One of the things I have been doing over the last few years when not writing, touring someplace, or off on some other adventure is working as a figure model. When I mentioned to a friend that I was looking for an interesting sideline, she made the suggestion and I felt that it fit very well into my life. I always want to spend more time where art is created. I am also a longtime nudist, so there is nothing strange to me about posing for an art class. It seemed like a fun and fairly perfect thing to check out.
Though I am comfortable without clothes, it is more common a situation in my life that everyone is nude – on my favorite beach, camping in clothing-optional space, or at some other naturist event. Being the only one who’s nude in the room did take a little getting used to in the beginning, but is no big deal at all now. Most art class’ protocol is strange and a bit frustrating. Students are generally not to speak to the model. That feels cold to me at times, and can be the least appealing aspect of the job. I’d rather be spoken to like anyone else in the room. When there’s an opportunity, I try to ask someone a question, show some sense of humor, and just keep an easy-going energy flowing as much as possible.
I feel my Zen sensibilities more strongly while holding a pose than in most other circumstances. In sitting or standing still for long periods, I find meditation. 20 minutes of posing divided by short breaks leads me to settle into stillness, to follow the breath. Posing is a time to experience my current reality. It is a profound opportunity to release the habit of hiding. It is like saying “Here is all of me, World, with my bundle of irrational fears, body image issues, joys, aspirations, ideas, boredom, peacefulness…” Whatever is going on that day and in that moment, there I am. Exposing the body combined with time to watch the mind is a powerful exercise.
I often simply notice and release thoughts in meditation mode. Sometimes I follow the seemingly significant ones. Here are some of the random thoughts that float through my brain while modeling:
Oh! Here come some titles for the dual CDs that I am working on this season. Need to write them down on break… The hypothetical book I mentioned in The Steve Forbert Chronicles really does want to be written… and it wants to be fiction. Research road trip? … How will I manifest time to create all that the muse is pouring through me? … Grateful to have the ideas flowing… Hmm, a sexy thought – Wow, if I were a guy that thought might have just become a lot more obvious! … Will I wear the gold sparkly spaghetti strap shirt out dancing on Friday? … Sad memory of an ex – We used to meet after my Philly modeling gigs sometimes… I really want to finish painting the basement… There is only this moment, right now. Sat Nam… Why the heck did I dream about playing pool and going boating with Hall & Oates?! …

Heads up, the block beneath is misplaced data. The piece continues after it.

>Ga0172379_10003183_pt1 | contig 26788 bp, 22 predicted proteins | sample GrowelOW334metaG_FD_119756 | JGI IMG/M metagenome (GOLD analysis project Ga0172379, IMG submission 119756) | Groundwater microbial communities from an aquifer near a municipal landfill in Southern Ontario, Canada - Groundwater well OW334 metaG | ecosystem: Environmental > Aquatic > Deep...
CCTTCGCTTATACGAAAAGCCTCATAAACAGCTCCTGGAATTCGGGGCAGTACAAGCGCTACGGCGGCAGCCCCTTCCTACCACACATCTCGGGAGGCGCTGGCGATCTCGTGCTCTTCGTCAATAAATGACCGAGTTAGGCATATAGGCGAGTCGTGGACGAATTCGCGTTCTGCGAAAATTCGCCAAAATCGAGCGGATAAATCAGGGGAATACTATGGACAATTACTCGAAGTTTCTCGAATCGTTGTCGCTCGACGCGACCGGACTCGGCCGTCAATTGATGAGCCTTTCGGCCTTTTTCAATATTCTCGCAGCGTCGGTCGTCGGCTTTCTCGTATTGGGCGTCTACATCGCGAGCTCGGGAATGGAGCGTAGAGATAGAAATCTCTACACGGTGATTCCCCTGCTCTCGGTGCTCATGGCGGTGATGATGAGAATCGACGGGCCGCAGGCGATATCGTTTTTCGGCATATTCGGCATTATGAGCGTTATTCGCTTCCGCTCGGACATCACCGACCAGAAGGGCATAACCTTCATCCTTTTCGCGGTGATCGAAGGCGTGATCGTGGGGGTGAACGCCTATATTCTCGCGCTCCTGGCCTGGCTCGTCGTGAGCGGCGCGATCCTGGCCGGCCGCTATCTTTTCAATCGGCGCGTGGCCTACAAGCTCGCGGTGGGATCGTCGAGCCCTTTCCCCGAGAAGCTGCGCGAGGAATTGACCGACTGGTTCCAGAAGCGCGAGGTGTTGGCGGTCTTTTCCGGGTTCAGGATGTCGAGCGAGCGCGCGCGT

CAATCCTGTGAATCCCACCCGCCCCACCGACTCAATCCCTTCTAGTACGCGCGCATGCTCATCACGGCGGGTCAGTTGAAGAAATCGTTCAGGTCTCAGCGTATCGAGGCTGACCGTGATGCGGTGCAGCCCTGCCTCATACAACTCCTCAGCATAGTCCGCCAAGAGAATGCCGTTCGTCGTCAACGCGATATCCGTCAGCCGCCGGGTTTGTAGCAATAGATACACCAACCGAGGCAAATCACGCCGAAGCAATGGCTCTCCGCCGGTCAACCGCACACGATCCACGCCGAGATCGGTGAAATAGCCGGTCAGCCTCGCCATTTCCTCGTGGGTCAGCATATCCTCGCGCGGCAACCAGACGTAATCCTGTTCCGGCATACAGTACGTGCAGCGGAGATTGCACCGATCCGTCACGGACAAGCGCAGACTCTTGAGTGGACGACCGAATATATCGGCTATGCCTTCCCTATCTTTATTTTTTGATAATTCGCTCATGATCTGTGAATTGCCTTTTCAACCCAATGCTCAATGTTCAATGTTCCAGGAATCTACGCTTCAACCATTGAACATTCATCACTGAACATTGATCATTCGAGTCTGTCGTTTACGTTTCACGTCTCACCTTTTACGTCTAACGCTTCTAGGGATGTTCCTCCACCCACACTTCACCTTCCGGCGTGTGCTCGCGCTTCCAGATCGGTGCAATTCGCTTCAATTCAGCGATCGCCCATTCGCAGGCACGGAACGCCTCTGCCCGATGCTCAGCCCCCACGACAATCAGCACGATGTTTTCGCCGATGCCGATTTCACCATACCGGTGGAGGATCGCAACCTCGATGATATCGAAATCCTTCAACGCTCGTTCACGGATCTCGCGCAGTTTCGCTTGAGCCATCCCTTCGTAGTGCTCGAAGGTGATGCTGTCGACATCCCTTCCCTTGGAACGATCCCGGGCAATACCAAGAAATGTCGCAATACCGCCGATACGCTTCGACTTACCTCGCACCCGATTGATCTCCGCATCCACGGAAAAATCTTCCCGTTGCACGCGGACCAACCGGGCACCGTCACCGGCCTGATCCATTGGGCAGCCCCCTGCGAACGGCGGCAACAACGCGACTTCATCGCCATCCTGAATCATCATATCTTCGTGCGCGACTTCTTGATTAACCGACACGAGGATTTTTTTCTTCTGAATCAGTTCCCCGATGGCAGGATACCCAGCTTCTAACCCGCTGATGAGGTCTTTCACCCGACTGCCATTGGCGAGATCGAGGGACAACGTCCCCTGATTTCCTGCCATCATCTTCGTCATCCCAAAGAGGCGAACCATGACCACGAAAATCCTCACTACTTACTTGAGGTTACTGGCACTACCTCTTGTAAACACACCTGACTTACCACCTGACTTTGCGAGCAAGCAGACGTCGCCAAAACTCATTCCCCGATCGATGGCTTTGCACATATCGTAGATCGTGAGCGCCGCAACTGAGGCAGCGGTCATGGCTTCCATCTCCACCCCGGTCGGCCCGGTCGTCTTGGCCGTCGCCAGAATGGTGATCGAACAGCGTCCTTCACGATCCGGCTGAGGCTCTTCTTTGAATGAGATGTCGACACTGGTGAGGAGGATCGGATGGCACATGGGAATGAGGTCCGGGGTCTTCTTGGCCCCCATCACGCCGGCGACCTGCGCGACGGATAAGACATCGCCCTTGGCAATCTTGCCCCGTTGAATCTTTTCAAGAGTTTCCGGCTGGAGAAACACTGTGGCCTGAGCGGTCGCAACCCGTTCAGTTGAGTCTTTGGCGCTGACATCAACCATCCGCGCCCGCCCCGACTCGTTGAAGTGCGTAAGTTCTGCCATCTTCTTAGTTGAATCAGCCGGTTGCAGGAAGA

I sometimes wish I were learning to draw, too, but listening in on classes has helped me to at least see so much more. I notice the light and the shadow and the planes that make up people’s faces. I am starting to imagine drawing without outlining, but finding the shapes that make up the figure. I get how it is important to see more deeply into how the body works and the structure beneath the skin in order to render something realistic. I take so many things as metaphor anyway, and these are useful additions to ways to find life lessons.
Lately, I’ve been learning quite a bit posing in Moe Brooker’s class @ Moore College of Art and Design. I can’t say that I would enjoy being in his class as a student. He dishes out some intense critique and hardly gives students a moment’s rest. If he wants someone to add the face to the drawing or redo the knees or a make the feet bigger, he means pronto. The door generally gets shut on you if you are a minute late. He doesn’t particularly care whether or not students like him, but he cares deeply that they become better artists. I suspect that even though it’s fairly clear some students can’t stand dealing with his class, they’ll be incredible artists one day and will thank him. I have the easy job in the class; I just get to stand there and observe the varying mix of intensity and comedy.
Moe Brooker often says that there’s no point in being almost anything. If you want to be an artist, be an artist. Don’t be an almost artist. In the past, I have resolved to stop almosting. I am inspired to revisit this, find my inner hard-ass, ferret out the almosts, and achieve.